Tuesday, 27 Jul 2021

Duke of Edinburgh title ‘will cease to be’ if Prince Charles doesn’t pass it on to Edward

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Prince Charles, 72, automatically inherited Prince Philip’s Duke of Edinburgh title upon his father’s death in April. However, the title is meant to pass on to Prince Edward, 57, when Charles becomes king.

Some royal insiders have recently suggested Charles could choose not to hand over the title when he takes the throne at which point it “it will cease to be”, an expert has claimed.

Titles held by the heir apparent merge with the crown when they take the throne.

And so it would be up to Charles to create Edward the Duke of Edinburgh in order to keep the peerage alive.

Constitutional expert Iain MacMarthanne told Express.co.uk: “When Prince Philip died earlier this year, Prince Charles, as his eldest male heir, inherited his dukedom together with its subsidiary titles, becoming the second Duke of Edinburgh.”

The academic added: “Assuming Prince Charles succeeds his mother the dukedom will merge with the crown, in essence, it will cease to be.”

Mr MacMarthanne explains there are historical examples of titles falling out of use and then being recreated at a later date.

He added: “This has happened before, primarily when a second son unexpectedly becomes heir to the throne, recent examples being George V and VI who had both been Duke of York, and in each case the York title merged with the crown before being recreated at a later date.”

As king, only Charles with how the power to decide whether or not to keep the title alive by handing it to Edward.

He added: “Once merged, it can be given a new creation by the incumbent monarch.”

At the time of Edward’s marriage to Sophie, Countess of Wessex in 1999, the Palace released a statement expressing Philip’s wish for Edward to inherit his title.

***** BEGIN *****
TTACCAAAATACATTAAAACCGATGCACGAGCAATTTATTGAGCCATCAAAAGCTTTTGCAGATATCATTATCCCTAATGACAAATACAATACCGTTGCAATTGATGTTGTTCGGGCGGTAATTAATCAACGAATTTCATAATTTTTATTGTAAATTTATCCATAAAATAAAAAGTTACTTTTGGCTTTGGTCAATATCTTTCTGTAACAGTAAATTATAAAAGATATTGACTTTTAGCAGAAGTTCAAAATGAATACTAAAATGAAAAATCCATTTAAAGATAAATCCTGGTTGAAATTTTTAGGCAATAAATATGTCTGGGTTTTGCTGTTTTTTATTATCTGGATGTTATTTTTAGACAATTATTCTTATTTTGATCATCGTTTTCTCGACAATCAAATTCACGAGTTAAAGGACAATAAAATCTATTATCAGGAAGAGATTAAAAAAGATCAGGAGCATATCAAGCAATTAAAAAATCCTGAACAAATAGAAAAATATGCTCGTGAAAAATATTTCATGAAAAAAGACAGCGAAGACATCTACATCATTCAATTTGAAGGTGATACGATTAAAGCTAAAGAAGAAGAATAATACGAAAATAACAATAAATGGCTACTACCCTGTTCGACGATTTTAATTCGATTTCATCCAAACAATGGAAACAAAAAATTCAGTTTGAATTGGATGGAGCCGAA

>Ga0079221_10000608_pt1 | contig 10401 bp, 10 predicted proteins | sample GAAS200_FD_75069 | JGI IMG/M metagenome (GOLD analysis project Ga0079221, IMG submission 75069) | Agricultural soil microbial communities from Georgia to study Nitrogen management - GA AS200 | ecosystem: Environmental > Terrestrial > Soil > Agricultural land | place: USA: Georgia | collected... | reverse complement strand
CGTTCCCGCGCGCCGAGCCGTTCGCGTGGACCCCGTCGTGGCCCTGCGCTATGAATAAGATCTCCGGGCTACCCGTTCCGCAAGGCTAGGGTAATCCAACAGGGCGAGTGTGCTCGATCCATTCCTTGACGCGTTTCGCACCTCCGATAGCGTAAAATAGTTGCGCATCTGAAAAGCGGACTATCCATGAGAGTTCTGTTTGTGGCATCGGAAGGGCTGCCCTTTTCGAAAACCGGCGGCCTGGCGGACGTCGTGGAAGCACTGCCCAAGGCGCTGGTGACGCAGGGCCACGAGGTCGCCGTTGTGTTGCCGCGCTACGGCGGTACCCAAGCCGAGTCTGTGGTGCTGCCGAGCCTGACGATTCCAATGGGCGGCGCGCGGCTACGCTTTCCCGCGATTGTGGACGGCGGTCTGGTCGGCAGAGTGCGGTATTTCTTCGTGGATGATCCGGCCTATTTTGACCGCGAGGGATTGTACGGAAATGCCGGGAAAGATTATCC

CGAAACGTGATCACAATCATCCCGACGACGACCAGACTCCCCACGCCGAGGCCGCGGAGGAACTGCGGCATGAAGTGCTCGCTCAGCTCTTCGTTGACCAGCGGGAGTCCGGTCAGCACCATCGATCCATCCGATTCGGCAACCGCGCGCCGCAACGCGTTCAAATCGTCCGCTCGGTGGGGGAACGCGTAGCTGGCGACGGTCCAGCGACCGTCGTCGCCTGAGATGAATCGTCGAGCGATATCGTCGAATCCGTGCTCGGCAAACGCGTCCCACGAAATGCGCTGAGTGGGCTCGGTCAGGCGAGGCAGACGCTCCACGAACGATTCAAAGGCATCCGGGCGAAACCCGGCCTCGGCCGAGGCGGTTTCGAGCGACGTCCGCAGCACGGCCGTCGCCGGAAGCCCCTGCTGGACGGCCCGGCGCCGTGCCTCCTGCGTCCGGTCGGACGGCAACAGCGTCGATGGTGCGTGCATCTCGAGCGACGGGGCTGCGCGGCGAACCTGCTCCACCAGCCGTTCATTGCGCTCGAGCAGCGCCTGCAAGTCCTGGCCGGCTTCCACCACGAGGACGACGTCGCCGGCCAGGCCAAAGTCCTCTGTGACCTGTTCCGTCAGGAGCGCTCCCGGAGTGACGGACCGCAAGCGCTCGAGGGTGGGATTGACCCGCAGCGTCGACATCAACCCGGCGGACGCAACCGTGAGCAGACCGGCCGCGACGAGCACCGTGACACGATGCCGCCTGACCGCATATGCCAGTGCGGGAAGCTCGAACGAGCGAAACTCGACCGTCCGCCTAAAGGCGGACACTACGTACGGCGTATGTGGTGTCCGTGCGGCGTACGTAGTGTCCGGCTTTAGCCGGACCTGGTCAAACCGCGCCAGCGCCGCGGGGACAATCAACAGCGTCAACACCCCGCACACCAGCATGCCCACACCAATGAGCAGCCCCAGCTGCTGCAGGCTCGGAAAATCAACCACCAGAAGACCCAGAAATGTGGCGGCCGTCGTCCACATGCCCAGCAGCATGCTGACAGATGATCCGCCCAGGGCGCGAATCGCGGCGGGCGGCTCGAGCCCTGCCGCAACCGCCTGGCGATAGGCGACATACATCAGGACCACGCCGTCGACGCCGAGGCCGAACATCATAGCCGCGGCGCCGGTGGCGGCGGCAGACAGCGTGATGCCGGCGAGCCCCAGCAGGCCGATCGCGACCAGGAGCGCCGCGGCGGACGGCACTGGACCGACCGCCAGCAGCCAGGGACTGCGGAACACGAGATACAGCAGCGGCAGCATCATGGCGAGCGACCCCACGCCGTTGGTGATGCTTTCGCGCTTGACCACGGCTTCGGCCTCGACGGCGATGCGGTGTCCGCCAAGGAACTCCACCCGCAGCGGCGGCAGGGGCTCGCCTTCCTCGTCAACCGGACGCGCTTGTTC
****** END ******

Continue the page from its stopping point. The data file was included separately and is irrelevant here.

But the statement was more a declaration of intent than a binding contract, Mr MacMarthanne explained.

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He added: “In 1999, at the time of Prince Edward’s marriage it was stated that in due course he would inherit his father’s dukedom.

“By this, it was understood that once the Dukedom of Edinburgh merged with the crown under Prince Charles, that Charles, as king, would make a new creation of the title in favour of his younger brother.

“The statement of 1999 was however only one of intent, accordingly nothing binds a future King Charles to create Prince Edward the Duke of Edinburgh.”

Mr MacMarthanne emphasised that the future of the title lies in Charles’s hands: “It will therefore be at the new king’s discretion as to whether or not the Dukedom of Edinburgh is recreated in favour of Edward or anyone else for that matter.

“Beyond these publicly known facts, any discussion regarding the future use of the title is speculation, and until declared otherwise the status quo ultimately remains the order of the day.”

If Charles refuses to pass on the title then it could fall to Prince William to put it back in use once he is king.

Some believe the Duke of Cambridge could choose the title to his youngest son Prince Louis, three.

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